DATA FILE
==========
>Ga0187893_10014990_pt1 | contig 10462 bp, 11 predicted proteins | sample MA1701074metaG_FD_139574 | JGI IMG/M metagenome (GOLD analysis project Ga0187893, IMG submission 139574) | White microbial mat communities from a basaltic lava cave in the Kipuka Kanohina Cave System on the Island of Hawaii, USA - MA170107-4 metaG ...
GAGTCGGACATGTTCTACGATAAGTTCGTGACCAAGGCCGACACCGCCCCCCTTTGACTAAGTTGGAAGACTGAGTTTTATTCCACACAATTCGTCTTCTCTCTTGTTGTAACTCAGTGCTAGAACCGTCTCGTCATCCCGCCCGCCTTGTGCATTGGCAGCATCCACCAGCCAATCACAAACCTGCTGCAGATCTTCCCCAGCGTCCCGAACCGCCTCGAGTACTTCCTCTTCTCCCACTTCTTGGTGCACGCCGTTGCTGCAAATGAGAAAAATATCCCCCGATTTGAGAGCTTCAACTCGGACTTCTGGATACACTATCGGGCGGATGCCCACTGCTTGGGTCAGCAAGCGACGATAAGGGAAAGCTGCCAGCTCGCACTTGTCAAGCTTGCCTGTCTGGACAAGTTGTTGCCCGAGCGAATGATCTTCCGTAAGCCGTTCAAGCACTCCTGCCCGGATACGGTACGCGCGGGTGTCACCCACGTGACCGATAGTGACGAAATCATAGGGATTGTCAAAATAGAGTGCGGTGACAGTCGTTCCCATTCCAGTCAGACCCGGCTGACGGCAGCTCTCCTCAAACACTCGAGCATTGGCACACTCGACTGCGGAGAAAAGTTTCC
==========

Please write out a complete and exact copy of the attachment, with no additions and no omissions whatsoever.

>Ga0187893_10014990_pt1 | contig 10462 bp, 11 predicted proteins | sample MA1701074metaG_FD_139574 | JGI IMG/M metagenome (GOLD analysis project Ga0187893, IMG submission 139574) | White microbial mat communities from a basaltic lava cave in the Kipuka Kanohina Cave System on the Island of Hawaii, USA - MA170107-4 metaG ...
GAGTCGGACATGTTCTACGATAAGTTCGTGACCAAGGCCGACACCGCCCCCCTTTGACTAAGTTGGAAGACTGAGTTTTATTCCACACAATTCGTCTTCTCTCTTGTTGTAACTCAGTGCTAGAACCGTCTCGTCATCCCGCCCGCCTTGTGCATTGGCAGCATCCACCAGCCAATCACAAACCTGCTGCAGATCTTCCCCAGCGTCCCGAACCGCCTCGAGTACTTCCTCTTCTCCCACTTCTTGGTGCACGCCGTTGCTGCAAATGAGAAAAATATCCCCCGATTTGAGAGCTTCAACTCGGACTTCTGGATACACTATCGGGCGGATGCCCACTGCTTGGGTCAGCAAGCGACGATAAGGGAAAGCTGCCAGCTCGCACTTGTCAAGCTTGCCTGTCTGGACAAGTTGTTGCCCGAGCGAATGATCTTCCGTAAGCCGTTCAAGCACTCCTGCCCGGATACGGTACGCGCGGGTGTCACCCACGTGACCGATAGTGACGAAATCATAGGGATTGTCAAAATAGAGTGCGGTGACAGTCGTTCCCATTCCAGTCAGACCCGGCTGACGGCAGCTCTCCTCAAACACTCGAGCATTGGCACACTCGACTGCGGAGAAAAGTTTCC